5) MLFII compressibility
The light dots in Fig. 10 are the same points shown in Fig. 9, but compensated for the buoyancy of air using Vair = 20e−(Td−272)/4 cc. The 1-day median filter of this data is shown by the dashed line. This provides an estimate of the near-surface float buoyancy. Typical temperatures are 12°–18°C. The heavy dots show the buoyancy after “settling.” Pressures are 160–190 db and temperatures are near 6°C. The difference between the shallow and deep buoyancy is small indicating that the values of γ and α used to compute the weight are correct. That is, (1) can be used both at 170 db and at 20 db with a single, time-varying value of Δb and constant values of γ and α.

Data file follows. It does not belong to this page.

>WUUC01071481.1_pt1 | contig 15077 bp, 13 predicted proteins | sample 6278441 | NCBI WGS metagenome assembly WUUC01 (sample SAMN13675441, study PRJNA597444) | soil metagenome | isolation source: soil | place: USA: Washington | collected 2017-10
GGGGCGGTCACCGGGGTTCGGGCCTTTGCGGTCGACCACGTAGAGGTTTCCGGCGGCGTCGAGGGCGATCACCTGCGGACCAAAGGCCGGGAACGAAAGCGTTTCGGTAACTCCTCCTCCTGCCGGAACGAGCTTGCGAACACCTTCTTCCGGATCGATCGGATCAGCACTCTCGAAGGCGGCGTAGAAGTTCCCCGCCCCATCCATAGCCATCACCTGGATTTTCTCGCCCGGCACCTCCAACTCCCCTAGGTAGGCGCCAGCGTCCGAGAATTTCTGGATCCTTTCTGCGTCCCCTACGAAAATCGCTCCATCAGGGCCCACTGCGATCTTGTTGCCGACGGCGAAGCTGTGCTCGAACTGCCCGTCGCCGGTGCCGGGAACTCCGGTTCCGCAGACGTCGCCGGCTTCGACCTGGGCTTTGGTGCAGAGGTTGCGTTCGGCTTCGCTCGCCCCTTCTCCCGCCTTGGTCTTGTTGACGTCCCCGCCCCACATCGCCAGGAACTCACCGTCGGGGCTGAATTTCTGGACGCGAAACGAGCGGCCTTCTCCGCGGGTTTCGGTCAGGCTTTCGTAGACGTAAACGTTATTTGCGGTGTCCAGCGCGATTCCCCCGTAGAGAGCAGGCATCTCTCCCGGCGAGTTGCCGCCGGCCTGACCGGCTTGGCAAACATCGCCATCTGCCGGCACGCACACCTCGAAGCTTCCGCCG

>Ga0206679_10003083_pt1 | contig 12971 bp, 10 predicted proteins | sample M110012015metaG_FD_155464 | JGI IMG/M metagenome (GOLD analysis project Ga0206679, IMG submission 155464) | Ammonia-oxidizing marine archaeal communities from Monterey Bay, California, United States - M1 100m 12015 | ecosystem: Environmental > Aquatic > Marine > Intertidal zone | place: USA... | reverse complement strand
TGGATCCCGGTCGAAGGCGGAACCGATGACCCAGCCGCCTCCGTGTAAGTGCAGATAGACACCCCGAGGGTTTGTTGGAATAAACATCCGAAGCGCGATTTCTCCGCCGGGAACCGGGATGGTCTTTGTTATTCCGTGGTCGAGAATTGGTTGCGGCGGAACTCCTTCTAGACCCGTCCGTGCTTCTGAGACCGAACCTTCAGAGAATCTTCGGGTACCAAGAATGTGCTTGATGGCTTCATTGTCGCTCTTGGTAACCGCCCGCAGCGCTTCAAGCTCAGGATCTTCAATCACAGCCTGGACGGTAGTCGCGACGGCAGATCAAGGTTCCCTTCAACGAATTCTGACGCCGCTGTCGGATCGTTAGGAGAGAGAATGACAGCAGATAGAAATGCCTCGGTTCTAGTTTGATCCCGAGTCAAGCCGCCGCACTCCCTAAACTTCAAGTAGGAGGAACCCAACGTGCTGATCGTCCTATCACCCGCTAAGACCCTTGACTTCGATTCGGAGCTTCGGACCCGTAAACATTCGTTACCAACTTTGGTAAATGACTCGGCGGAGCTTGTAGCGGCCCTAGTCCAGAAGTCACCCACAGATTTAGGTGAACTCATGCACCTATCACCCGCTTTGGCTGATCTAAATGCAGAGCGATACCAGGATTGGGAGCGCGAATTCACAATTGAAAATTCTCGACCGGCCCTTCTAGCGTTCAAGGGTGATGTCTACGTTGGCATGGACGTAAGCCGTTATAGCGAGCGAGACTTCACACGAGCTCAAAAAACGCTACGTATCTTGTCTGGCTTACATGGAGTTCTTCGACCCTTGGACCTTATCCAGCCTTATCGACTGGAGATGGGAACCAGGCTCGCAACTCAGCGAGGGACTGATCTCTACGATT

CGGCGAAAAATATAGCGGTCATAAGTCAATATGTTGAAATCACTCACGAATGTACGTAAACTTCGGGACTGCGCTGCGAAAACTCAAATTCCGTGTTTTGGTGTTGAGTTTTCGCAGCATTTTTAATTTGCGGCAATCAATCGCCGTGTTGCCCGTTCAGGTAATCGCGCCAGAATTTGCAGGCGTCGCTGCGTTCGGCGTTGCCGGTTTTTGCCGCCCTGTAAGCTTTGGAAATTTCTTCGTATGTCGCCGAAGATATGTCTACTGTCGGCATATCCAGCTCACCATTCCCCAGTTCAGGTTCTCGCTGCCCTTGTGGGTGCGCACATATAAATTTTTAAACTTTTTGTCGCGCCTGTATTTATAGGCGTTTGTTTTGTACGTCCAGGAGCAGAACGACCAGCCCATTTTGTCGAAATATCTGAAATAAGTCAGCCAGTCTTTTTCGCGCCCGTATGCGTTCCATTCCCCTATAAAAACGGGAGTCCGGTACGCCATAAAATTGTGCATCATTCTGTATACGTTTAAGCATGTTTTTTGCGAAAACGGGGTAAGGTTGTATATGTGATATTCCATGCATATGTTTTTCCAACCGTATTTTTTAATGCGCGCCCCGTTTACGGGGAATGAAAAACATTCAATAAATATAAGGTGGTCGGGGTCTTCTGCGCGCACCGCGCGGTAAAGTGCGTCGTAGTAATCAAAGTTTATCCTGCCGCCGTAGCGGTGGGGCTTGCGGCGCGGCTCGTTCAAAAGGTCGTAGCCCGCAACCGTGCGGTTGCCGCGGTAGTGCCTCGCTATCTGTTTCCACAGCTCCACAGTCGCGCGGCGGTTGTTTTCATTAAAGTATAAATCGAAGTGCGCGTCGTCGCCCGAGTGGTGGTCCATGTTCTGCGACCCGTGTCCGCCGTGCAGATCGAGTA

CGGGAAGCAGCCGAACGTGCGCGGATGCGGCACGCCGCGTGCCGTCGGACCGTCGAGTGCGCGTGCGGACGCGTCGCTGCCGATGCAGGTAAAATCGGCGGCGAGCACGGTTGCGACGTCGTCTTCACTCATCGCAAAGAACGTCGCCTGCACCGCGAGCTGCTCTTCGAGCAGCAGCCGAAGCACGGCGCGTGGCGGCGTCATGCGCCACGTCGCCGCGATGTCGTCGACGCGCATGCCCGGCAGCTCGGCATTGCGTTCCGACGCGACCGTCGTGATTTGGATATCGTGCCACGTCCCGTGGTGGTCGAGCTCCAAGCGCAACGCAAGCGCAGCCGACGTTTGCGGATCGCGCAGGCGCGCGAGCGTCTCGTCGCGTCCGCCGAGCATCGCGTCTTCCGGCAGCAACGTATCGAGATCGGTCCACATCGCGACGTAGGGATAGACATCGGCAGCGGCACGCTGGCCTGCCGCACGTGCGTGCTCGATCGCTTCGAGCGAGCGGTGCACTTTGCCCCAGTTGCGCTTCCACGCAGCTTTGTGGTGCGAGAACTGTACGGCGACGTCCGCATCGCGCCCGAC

The parameters in (1) were varied to minimize the difference between the deep (dots) and shallow (lines) data in Fig. 10. The data do not constrain both α and γ, only their ratio. Fortunately, α is constrained to better than 10% by the float materials (see section 5e), which constrains γ to 3.2–3.35 × 10−6 db−1. Similar analysis on floats 8 and 10, neither of which went as deep as float 6, yield 3.35–3.45 × 10−6 db−1 and 3.75–3.95 × 10−6 db−1, respectively. Ballasting tank measurements on float 14 described in section 5h(3) yield 3.74–3.77 × 10−6 db−1. The consistency between the float 10 and 14 measurements, both of which had the same sensor and mechanical configuration, suggests that the differences with earlier measurements are due to changes in the float design. Highly reliable values of γ will require more measurements.